In 2007 I interviewed 24 older adults between the ages of 65 and 93 in three senior centers in Lower Manhattan. All of the seniors interviewed were living within a 2.7 mile radius of Ground Zero at the time of the terrorist attacks. Ninety-two percent of those interviewed witnessed directly the attacks on the World Trade Center, and 8% were vacationing outside of the country when the attacks occurred.
The purpose of the interviews was to learn about the perceptions and recollections of these seniors of September 11, 2001 and of how they coped in the aftermath. Their reactions included horror, disbelief, denial, numbness, grief, sadness, depression and anxiety. Their primary ways of coping included helping others and keeping busy. The majority of the seniors expressed no longer feeling safe and having a more permanent sense of vulnerability since September 11, 2001.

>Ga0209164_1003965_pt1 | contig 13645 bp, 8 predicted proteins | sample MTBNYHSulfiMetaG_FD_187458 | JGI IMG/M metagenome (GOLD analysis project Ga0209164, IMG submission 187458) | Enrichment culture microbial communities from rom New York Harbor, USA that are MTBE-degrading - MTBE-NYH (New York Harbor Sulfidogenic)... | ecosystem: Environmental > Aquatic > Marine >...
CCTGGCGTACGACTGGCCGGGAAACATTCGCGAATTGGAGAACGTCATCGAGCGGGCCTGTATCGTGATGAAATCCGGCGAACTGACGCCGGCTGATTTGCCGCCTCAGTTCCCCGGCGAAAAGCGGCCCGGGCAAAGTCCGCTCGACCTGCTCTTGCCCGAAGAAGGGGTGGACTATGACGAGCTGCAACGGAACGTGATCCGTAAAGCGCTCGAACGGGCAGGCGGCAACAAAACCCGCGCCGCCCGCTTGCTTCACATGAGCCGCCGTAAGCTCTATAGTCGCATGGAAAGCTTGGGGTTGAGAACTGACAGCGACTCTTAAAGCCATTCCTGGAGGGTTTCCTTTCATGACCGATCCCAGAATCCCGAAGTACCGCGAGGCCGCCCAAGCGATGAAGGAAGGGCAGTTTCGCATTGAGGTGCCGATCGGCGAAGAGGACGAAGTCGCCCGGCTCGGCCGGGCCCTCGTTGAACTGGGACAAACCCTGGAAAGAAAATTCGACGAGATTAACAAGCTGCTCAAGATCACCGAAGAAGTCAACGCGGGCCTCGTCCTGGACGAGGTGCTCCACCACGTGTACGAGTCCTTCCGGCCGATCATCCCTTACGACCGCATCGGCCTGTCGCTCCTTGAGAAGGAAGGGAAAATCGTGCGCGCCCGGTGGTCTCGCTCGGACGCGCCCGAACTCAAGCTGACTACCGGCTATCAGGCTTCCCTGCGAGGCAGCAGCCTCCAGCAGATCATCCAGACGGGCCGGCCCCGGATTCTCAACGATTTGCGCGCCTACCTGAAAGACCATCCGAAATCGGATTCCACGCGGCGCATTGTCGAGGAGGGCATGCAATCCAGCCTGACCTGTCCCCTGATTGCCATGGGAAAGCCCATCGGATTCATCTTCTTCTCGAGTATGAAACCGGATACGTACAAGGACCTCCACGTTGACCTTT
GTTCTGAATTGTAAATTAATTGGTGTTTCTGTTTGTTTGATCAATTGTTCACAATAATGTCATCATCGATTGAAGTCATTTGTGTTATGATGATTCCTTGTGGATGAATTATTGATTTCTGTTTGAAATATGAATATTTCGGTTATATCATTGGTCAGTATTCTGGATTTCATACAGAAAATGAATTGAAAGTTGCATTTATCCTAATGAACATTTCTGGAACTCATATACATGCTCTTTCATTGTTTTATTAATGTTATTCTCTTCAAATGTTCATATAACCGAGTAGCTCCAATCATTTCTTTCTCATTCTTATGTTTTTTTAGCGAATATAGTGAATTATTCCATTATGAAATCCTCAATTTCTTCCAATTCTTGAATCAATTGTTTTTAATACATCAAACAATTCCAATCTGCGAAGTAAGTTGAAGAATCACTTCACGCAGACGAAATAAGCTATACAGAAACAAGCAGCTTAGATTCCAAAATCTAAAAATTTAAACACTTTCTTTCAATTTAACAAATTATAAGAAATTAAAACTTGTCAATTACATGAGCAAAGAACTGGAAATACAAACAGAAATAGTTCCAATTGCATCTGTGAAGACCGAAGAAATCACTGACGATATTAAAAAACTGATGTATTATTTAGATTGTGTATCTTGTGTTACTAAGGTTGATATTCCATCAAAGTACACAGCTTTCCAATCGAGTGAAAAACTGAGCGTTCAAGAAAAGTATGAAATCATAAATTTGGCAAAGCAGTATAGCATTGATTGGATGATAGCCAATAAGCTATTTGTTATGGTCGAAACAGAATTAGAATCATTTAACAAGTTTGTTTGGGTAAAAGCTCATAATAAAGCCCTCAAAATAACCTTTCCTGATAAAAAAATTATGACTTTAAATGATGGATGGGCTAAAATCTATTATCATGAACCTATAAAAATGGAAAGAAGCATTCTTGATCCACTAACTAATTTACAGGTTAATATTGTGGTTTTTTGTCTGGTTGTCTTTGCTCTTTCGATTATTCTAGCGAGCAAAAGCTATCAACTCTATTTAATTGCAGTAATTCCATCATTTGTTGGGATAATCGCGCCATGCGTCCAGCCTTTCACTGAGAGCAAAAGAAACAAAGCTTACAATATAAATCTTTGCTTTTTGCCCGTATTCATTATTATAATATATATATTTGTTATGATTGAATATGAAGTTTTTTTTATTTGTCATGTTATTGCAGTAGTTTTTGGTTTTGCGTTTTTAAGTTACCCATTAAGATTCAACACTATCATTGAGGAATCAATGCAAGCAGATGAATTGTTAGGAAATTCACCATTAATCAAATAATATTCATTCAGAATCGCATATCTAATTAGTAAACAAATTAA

Thinking about September 11, 2001, I wondered how those 24 older adults were feeling today. I was also reminded, once again, that, for me, one of the most important things in life are the connections we have with others, particularly those people closest to us.
Janet Baumann, Ph.D, LCSW
September 11, 2011
Janet Baumann is author of Older Adults and Their Recollections of September 11, 2001
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